Can’t wait to see how your new arrangement works out. Best of luck.

    • Martine, I am not a fan of sand for arenas. I have seen too many problems. I just had crusher dust down, small gravel but larger than slag. It did roll under Ben’s hooves but was too hard for any riding or fast work. Your rubber sounds interesting.

      Our builder got the pea gravel for us. He would not let us get any – said (rightly) that we would pay too much, so I don’t actually know where it came from.

  4. That looks great…! We have to redo our pea gravel section as we had no idea what we were doing when we did it the first time. Pity. Did you have to scrape the topsoil off and then put down rocks before the pea gravel. I’m trying to figure out the absolute best thing to do and get it right this time.

    Martine – who is that supplier of shredded tyres? Do you think it would be good for general standind around on…..Can it be used on it’s own or should be always be added to other gravel or whatever…?

    Deligthed to see this post as the more ideas we get the better,

    Good Luck with it, hope Ben and Rosie appreciate it 🙂

    • Maria, the topsoil was scraped off first, before the rocks were put down. Any area where crusher dust was put onto mud has not worked. The crusher dust disappeared into the mud. We have one section of the track where that is very obvious: a strip was scraped back, covered in small rocks and then crusher dust and the rest was scraped back and directly covered in crusher dust. That is the part that has had to be scraped back again. The other section has held up to all the rain and regular traffic.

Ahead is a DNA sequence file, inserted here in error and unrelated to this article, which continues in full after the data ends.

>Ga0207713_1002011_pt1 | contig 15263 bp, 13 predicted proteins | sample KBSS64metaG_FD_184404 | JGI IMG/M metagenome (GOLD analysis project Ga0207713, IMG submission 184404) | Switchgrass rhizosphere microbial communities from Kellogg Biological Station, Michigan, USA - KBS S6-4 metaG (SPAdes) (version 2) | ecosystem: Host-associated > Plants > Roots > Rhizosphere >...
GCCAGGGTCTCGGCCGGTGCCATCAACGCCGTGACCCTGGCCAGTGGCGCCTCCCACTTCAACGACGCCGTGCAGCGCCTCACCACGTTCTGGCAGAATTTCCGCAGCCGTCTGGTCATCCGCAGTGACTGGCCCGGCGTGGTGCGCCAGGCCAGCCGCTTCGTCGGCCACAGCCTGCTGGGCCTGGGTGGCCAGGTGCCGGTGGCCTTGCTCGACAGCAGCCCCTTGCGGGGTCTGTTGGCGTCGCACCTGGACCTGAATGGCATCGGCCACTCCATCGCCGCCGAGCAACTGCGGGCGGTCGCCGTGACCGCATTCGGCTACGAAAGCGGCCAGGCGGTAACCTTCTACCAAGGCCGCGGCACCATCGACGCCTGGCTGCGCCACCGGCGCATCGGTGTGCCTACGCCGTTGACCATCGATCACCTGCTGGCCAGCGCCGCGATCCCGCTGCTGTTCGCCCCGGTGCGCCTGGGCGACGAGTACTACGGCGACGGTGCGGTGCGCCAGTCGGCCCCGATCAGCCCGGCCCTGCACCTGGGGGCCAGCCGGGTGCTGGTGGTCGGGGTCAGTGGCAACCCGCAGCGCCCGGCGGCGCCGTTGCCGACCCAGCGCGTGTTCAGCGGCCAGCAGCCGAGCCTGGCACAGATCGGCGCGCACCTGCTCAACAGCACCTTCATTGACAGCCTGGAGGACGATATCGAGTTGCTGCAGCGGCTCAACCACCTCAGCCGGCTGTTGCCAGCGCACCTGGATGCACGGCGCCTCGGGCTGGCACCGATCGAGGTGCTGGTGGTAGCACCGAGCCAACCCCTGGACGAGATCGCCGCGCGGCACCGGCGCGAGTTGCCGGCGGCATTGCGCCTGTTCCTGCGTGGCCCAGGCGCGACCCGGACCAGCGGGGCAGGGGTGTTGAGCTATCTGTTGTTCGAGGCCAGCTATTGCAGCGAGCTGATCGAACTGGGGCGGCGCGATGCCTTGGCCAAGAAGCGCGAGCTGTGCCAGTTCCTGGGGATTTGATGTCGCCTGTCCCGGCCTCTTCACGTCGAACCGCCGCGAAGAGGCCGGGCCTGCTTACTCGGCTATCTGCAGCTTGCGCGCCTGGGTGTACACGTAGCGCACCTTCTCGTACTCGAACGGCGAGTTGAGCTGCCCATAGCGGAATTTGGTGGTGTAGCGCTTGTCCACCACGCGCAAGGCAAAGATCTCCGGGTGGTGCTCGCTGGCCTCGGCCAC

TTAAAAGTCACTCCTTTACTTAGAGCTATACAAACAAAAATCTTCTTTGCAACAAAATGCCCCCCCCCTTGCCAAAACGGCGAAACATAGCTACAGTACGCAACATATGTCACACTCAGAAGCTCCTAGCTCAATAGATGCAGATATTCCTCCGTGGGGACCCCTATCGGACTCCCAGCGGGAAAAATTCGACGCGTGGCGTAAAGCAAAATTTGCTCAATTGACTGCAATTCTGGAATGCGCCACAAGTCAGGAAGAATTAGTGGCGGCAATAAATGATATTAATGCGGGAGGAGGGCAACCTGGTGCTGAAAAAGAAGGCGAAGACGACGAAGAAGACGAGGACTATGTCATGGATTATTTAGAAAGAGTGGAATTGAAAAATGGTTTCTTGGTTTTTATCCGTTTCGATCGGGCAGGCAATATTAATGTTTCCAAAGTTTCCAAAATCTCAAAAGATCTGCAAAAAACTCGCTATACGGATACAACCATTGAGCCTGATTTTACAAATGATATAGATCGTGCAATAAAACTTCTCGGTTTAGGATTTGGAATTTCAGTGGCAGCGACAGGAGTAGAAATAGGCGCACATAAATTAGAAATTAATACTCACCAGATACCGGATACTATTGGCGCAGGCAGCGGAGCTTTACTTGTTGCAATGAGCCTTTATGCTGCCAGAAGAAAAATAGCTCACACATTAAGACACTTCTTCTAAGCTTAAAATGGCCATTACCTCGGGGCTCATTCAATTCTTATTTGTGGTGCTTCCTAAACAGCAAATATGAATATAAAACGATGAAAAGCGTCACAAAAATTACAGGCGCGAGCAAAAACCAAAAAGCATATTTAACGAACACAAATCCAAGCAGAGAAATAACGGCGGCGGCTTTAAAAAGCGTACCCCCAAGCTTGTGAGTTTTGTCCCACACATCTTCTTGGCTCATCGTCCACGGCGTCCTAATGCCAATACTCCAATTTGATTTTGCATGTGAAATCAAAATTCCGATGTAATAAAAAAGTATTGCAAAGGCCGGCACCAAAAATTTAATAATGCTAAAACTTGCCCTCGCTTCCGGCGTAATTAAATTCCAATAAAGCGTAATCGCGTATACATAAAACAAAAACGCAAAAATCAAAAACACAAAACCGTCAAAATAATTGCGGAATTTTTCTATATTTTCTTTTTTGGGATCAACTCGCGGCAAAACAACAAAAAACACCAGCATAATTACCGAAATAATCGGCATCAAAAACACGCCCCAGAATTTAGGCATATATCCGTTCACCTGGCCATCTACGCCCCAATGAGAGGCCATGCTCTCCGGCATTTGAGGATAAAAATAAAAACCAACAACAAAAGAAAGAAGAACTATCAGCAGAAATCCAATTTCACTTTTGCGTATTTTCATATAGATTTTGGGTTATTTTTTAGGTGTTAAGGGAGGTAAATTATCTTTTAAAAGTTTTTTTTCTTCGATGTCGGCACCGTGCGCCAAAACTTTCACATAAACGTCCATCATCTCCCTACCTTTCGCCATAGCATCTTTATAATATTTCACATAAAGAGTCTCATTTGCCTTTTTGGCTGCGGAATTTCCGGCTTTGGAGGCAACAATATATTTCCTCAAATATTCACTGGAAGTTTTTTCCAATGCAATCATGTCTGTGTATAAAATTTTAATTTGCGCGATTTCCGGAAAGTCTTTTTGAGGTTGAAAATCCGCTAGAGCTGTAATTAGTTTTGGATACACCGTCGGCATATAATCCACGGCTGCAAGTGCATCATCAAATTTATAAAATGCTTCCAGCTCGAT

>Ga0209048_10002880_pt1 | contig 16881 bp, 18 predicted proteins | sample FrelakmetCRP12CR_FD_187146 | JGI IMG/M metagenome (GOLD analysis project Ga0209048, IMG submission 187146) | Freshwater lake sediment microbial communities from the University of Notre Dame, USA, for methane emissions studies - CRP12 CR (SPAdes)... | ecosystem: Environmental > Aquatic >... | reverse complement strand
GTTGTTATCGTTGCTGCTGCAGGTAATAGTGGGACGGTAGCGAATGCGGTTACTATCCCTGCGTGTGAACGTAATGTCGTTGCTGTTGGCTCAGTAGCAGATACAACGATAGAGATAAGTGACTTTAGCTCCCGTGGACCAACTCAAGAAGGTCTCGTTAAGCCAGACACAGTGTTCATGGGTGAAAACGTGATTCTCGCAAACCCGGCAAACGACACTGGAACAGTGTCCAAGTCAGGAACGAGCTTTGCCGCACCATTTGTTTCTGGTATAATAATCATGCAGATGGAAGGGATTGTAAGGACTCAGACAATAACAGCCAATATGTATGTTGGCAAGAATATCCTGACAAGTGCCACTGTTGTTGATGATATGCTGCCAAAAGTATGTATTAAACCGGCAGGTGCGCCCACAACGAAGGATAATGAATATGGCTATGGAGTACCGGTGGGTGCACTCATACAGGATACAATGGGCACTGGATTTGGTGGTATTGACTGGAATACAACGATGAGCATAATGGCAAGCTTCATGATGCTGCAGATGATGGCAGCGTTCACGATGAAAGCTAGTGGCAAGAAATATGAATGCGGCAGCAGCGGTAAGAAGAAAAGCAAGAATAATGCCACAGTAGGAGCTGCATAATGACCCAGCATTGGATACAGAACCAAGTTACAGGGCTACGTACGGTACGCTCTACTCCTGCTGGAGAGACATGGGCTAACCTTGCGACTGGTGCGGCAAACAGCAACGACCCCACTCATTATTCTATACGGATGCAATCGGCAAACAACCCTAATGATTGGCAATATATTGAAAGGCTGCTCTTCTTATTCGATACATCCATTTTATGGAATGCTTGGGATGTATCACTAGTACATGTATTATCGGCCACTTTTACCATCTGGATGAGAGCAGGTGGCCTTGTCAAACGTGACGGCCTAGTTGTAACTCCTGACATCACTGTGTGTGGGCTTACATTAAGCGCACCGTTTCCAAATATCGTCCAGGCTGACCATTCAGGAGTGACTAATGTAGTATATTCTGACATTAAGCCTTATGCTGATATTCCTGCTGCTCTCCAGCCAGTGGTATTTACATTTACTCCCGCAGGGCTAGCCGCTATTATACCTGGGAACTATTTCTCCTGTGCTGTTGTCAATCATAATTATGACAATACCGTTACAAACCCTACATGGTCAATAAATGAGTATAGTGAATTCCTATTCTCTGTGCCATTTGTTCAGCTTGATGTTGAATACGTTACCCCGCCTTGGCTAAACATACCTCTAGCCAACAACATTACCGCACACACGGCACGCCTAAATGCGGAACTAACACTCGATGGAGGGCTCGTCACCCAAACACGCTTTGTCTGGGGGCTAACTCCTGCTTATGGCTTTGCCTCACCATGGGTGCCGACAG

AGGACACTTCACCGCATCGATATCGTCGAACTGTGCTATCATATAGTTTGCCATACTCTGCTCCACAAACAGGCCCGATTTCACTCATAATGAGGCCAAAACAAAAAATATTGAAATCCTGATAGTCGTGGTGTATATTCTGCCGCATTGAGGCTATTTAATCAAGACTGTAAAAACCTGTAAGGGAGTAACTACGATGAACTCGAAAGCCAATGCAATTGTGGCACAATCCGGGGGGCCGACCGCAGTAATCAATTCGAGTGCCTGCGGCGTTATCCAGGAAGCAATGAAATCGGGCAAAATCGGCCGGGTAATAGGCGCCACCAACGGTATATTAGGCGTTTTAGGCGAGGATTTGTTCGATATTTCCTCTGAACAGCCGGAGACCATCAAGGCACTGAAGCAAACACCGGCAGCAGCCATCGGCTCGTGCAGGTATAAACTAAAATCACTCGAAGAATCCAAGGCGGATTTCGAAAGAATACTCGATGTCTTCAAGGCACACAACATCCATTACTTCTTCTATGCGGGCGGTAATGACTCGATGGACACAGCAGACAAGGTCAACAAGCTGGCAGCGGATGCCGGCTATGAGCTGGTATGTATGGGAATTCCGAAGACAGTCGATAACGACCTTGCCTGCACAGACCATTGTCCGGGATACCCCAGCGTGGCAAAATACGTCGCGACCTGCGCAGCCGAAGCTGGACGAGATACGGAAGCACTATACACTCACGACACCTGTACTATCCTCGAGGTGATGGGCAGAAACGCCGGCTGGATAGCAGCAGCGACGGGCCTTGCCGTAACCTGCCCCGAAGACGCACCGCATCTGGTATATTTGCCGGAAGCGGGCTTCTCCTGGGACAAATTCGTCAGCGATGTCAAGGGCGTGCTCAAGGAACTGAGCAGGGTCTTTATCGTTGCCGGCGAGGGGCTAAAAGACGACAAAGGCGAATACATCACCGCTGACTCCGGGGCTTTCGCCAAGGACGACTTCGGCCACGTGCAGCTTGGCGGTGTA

• @Maria, I can’t remember the guy’s name, he’s from Dripsey (or thereabouts) in Co Cork. Mobile no. 087 2943987.
      Not sure how far afield they will deliver, but it never hurts to ask.
      I would recommend the rubber is mixed with fine gravel or something similar, otherwise it can be too deep and a bit insubstantial.
      It’s probably best used as a riding surface, I’m not sure how beneficial it would be on a standing area, perhaps it would be overkill.